Every financial plan needs a check-up

Has your plan had one lately?

By Stephen High

If you want to see the greatest threat to your financial future, go home and take a look in the mirror.
–Jonathan Clements, Wall Street Journal, April 27, 1998

Developing the right investment plan is among the most important decisions a prudent investor faces. Just as a second opinion regarding important medical decisions can provide reassurance, a review of your existing or proposed investment plan can be a great benefit to you and your family.

Consider a typical family’s investment profile. Over the years the family has grown, careers have been established, and several investment advisors have been consulted. The result could be a hodgepodge of investment accounts with different financial advisors and confusion over which investments, if any, are appropriate to meet your short- and long-term financial needs. Using multiple advisors tends to create tremendous redundancy, often resulting in a lack of diversification and no clear direction for your overall portfolio.

One size does not fit all.

There is an appropriate investment plan for everyone. If your portfolio is too aggressive, you may be taking unnecessary and uncompensated risks that could adversely affect your family’s financial future. Conversely, if your portfolio is too conservative, you may be giving up potential wealth that could secure your family’s financial wellbeing. But you won’t know unless you have a sensible investment plan.

What is an investment plan and why do you need it in writing?

An investment plan establishes reasonable expectations, objectives and guidelines for the investment of your portfolio’s assets. It creates the framework for a well-diversified asset mix that can be expected to generate acceptable long-term returns commensurate with the level of risk suitable for you. The plan sets forth an investment structure detailing permitted asset classes and desired allocation among asset classes. It also encourages effective communication between you and your advisor as well as serves as a reference over time to provide long-term investment discipline for you.

A written plan allows you to clearly establish your investment time horizon and goals, your tolerance for risk, and the prudence and diversification standards that you want the investment process to maintain. It also helps identify your need to take risk in light of such factors as your financial objectives and income stability. Studies have shown that investors too often act on emotional responses, generally to their detriment. A written plan helps assure rational analysis is the primary basis for important investment decisions.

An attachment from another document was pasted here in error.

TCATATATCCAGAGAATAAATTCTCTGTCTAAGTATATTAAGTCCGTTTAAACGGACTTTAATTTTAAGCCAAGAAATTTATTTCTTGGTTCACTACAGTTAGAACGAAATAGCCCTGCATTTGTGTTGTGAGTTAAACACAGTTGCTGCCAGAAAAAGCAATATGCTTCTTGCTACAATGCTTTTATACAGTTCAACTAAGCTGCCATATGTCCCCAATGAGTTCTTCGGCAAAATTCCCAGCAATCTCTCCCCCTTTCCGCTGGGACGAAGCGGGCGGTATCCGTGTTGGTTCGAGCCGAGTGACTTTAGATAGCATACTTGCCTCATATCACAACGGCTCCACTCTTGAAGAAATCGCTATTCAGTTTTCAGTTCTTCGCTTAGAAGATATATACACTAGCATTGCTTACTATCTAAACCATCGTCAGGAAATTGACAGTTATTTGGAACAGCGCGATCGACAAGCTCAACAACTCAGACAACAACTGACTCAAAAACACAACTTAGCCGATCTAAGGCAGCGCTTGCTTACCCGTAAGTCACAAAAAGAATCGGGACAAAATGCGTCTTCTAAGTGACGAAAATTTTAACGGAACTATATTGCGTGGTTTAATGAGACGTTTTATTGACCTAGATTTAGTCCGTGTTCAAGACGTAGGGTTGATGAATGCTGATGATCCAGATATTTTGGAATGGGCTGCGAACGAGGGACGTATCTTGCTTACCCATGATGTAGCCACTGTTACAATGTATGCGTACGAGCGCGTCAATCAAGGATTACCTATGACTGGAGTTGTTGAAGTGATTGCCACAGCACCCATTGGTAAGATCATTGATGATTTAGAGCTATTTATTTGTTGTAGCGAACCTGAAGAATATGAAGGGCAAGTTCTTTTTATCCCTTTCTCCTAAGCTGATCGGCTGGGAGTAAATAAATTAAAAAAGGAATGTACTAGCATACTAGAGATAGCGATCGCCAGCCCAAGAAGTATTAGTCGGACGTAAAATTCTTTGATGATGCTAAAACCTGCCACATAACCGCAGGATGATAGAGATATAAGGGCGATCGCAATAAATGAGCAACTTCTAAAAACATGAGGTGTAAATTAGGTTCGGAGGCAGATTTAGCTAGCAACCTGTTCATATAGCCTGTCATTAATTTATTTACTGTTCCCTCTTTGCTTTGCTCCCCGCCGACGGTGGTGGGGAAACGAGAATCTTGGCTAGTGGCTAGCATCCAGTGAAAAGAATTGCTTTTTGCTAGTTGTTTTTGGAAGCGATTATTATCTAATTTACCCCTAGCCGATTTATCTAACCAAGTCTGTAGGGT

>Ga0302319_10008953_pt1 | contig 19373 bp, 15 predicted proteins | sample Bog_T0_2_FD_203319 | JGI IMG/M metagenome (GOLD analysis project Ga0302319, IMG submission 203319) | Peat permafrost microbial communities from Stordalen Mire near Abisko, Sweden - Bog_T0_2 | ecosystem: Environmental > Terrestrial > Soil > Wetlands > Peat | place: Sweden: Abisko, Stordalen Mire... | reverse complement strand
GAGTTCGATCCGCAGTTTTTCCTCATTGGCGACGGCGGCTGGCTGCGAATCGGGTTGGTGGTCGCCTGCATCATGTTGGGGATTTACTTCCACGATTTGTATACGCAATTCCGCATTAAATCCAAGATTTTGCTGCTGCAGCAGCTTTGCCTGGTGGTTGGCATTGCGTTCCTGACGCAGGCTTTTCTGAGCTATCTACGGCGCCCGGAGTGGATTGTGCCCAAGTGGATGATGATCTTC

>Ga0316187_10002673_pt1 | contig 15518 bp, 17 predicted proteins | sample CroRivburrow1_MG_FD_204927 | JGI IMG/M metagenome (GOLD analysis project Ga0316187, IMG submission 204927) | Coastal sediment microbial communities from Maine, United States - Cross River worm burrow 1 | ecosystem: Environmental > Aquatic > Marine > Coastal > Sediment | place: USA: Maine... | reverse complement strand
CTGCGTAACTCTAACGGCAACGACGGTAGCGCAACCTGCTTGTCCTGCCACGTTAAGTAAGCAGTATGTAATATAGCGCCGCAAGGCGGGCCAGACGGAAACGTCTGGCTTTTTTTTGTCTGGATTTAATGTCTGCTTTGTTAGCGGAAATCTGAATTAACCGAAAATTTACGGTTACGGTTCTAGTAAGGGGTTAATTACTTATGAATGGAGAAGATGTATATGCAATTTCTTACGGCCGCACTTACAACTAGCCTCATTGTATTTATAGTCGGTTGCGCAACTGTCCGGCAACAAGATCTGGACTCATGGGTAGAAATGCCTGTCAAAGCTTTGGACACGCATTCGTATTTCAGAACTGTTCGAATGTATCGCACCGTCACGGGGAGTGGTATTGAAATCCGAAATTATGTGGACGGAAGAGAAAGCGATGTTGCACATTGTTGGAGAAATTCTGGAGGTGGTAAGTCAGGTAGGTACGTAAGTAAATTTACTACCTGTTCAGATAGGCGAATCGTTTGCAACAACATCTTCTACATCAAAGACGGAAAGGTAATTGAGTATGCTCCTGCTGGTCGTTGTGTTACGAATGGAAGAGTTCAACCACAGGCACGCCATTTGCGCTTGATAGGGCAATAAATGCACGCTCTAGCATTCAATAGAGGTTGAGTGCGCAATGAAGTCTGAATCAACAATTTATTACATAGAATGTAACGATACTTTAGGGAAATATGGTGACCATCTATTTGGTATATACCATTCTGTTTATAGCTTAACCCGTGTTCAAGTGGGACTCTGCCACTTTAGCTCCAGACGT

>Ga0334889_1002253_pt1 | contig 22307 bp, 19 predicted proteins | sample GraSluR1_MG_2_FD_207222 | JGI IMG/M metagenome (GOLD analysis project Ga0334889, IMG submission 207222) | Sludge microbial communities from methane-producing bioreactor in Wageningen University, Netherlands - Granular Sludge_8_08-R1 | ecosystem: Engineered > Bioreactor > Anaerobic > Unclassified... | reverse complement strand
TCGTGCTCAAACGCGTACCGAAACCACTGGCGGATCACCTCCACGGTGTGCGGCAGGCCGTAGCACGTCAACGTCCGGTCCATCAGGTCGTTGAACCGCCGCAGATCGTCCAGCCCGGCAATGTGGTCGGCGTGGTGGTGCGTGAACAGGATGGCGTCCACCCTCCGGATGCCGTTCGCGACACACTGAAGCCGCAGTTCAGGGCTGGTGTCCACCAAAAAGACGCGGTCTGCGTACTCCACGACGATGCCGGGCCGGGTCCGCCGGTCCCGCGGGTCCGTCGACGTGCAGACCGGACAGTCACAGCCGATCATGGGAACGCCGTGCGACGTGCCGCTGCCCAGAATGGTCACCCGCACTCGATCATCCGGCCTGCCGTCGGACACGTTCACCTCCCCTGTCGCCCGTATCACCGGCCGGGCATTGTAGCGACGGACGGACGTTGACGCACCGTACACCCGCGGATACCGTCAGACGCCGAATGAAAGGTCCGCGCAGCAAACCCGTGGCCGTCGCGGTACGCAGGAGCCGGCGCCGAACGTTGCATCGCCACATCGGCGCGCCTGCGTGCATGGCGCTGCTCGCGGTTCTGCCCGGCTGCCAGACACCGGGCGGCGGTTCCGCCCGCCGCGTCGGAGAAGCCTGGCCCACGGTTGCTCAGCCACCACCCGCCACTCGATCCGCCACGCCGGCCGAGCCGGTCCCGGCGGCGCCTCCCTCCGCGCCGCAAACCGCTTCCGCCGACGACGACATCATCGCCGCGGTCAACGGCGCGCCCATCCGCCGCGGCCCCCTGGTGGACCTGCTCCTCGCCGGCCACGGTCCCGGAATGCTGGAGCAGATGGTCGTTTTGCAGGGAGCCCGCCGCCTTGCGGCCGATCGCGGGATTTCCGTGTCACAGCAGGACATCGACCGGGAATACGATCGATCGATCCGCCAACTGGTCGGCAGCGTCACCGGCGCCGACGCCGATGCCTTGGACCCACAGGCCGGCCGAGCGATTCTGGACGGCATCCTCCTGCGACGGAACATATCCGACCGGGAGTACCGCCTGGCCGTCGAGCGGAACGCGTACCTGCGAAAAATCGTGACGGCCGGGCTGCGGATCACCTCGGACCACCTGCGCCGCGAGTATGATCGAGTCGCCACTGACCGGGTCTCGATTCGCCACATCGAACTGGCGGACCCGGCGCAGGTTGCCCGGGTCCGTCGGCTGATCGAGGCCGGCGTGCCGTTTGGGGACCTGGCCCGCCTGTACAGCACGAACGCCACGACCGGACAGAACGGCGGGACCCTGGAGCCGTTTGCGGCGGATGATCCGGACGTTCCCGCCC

Periodic review is essential.

If you have a written plan in place, you should review it periodically to see if it still meets your financial objectives. We recommend that you review your plan and make appropriate changes when you experience significant life events, such as job changes, retirement, disability, divorce, death, or you become an “empty-nester”. You should never make changes in anticipation of “predicted” changes in the market.

If you do not currently have a plan in place, you need a trusted financial advisor, who acts in your best interest, to help you develop a sound plan. If you do have one in place, the trusted advisor should review it with you and make any modifications necessary to ensure that it will help you achieve your financial goals.

Your personalized plan should address several factors that are essential to achieving your objectives. Among them are your ability, willingness and need to take risk. Your ability to take risk is determined by three things: your investment time horizon, the amount and stability of your income, and your need for liquidity. The longer your time horizon, the more stable your income, and the less your need for liquidity, the greater the risk you are able to take by investing more in equities.

Your willingness to take risk is determined by your ability to withstand the stress of significant bear markets, such as the years 2000 to 2002 and 2007 to 2009. Your need to take risk is determined by the rate of return necessary to achieve your financial objectives. The greater the return needed, the greater the equity risk you ought to take.

Other factors should be considered as well. These include your investment objectives, life goals, other assets that you own, family needs, your age, marital status, and health, to name a few. A good trusted advisor can consider all of these factors and develop a personalized investment plan that includes a globally diversified portfolio allocation suited to meet your needs.

When placed under the microscope of expert analysis, some investment plans turn out to be in perfect health. Some need minor adjustments. Some are candidates for major surgery. Regardless, a periodic review of your investment plan is important to achieving your lifetime financial goals.

If you don’t have a financial plan in place, let our team at Kraft Asset Management help you develop an investment plan to meet your financial goals and dreams. If you already have a plan in place, we’d be happy to give you a second opinion at no charge.